Long-distance runners are at high risk of iron-deficiency anemia. Low iron can result in decreased performance and a general feeling of tiredness. Your level of ferritin, a protein that stores iron, can determine if you need to take supplements. There is some debate over what is considered low, though 35 nanograms per millileter is often used as a minimum benchmark. You should talk to your doctor about the appropriate screenings for this.

Adding iron-rich foods, like beef, can help. Turkey, chicken and some fish also have lesser amounts of iron, which your body can best absorb alongside foods rich in vitamin C.

Vitamin D is crucial for bone health. Research has connected it to muscle strength, inflammation, and many other functions. Unfortunately, it is hard to get enough vitamin D, especially if you are wearing your sunscreen to protect your skin from the sun’s harmful rays. You can get your vitamin D level tested with a blood draw to determine if you need a supplement. Many doctors recommend taking 1,000 international units (IU) of vitamin D as a general rule.

Calcium is also an important ingredient for not only strong bones, but also muscle and nerve health. Getting 1,000 to 1,500 milligrams of calcium from food each day is best.

Hydration is important

Making sure you are drinking enough water is important for everyone, but it’s especially important for runners. Research shows that dehydration, even if it’s mild to moderate, can decrease performance. There is some debate about whether you should use thirst as an indicator to drink, or if you should drink water before thirst sets in. Current recommendations are to bring water along with you on runs that are longer than an hour, or longer than a 10K. The ACSM suggests drinking two to four ounces every 15 to 20 minutes.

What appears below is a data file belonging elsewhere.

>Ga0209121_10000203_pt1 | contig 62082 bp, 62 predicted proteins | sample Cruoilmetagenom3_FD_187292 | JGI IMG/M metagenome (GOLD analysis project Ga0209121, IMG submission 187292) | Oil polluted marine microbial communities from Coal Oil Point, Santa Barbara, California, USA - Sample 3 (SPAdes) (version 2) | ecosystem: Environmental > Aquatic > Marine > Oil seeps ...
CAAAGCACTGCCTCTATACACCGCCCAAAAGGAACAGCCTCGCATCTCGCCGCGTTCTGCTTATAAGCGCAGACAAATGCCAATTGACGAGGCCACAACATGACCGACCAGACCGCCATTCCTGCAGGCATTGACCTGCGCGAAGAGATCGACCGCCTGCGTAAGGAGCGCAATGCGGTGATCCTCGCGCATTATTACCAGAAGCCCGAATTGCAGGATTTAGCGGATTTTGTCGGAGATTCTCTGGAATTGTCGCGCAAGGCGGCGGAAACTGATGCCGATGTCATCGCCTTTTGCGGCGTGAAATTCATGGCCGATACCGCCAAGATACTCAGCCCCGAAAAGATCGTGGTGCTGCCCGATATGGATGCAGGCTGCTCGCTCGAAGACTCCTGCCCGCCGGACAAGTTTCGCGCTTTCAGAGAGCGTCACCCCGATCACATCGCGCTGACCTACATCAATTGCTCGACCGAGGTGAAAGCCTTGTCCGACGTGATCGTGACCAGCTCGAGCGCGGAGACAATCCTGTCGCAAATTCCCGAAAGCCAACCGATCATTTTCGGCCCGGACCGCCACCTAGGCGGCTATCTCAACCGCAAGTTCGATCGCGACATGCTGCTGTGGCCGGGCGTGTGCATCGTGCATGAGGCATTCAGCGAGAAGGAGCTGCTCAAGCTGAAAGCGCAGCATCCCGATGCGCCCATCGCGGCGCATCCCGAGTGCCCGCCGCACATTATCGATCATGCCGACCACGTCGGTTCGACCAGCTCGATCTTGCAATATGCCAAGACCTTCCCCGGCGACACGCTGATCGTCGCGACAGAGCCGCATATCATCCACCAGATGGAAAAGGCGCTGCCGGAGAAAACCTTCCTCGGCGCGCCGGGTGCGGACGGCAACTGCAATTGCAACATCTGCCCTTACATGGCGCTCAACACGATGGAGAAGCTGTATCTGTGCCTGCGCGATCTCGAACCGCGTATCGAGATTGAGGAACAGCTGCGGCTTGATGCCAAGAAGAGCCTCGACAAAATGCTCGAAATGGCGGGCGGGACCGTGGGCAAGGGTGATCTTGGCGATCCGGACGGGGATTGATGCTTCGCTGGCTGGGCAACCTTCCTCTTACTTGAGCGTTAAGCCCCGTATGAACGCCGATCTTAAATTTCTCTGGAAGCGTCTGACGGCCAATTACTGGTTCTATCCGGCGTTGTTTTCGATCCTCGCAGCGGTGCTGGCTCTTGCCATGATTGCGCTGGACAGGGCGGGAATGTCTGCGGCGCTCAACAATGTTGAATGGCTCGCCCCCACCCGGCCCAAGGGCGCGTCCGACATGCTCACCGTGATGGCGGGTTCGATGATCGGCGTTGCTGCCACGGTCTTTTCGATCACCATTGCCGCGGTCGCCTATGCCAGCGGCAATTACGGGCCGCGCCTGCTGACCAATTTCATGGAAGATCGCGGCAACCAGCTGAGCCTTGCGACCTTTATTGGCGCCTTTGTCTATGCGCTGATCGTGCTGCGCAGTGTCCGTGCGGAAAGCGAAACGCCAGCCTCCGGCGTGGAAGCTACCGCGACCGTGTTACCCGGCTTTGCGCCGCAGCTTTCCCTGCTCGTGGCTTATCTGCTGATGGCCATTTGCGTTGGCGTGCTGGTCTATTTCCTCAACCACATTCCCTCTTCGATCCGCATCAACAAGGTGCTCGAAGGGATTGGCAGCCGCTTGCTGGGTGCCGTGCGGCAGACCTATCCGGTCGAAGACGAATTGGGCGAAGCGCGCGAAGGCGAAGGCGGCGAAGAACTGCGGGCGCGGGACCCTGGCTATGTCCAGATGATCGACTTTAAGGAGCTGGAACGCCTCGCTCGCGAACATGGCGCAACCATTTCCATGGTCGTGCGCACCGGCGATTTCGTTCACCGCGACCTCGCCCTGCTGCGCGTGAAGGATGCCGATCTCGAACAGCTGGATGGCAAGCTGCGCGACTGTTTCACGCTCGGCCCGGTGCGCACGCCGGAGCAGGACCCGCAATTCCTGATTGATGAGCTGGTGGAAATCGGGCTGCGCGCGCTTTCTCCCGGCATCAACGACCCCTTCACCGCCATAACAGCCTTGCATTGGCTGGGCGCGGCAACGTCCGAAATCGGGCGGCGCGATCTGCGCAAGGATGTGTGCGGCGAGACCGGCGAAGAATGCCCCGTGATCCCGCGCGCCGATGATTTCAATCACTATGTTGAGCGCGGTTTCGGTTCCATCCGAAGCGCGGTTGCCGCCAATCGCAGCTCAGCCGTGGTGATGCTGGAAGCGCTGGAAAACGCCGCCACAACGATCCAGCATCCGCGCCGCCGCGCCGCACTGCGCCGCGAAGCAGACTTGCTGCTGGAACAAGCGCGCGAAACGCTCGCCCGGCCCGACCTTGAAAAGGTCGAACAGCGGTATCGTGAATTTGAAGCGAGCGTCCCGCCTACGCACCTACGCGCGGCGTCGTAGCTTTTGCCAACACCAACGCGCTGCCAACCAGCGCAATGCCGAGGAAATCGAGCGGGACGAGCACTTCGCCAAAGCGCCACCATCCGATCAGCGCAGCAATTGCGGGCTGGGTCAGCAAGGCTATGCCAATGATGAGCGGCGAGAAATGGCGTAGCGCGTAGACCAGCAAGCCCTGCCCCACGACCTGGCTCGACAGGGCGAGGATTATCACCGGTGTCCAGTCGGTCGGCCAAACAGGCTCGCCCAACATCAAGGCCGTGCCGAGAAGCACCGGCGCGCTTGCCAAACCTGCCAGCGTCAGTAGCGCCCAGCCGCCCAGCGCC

It is possible to drink too much water during a long race, such as a marathon. In serious cases, you could develop hyponatremia, when your body has too much water and the level of sodium in the blood is too low.

For long runs, consider a sports drink. Not only do they give you an extra boost of carbohydrates, they also replace sodium that you lose while sweating. They are also a good choice for hydrating after a run longer than 60-90 minutes.

One last bit of advice: Don’t try any new foods or drinks on race day. You never know how your body might react, and that could be the difference between a great race and a bad one.

By choosing the right foods and making sure you are staying properly hydrated — both during training and on race day — you can have your best race ever.



Christina Morganti, MD, is an orthopedic surgeon at Anne Arundel Medical Center and avid long-distance runner. Dr. Morganti ran cross country and track at Brown University, and continues to compete in road races herself and run around cheering on her kids in their races.

She has run numerous marathons, including New York, Boston, and the Marine Corps Marathon. You can reach her practice, AAMC Orthopedics, at 410-268-8862.

Originally published Nov. 14, 2017. Last updated May 31, 2019.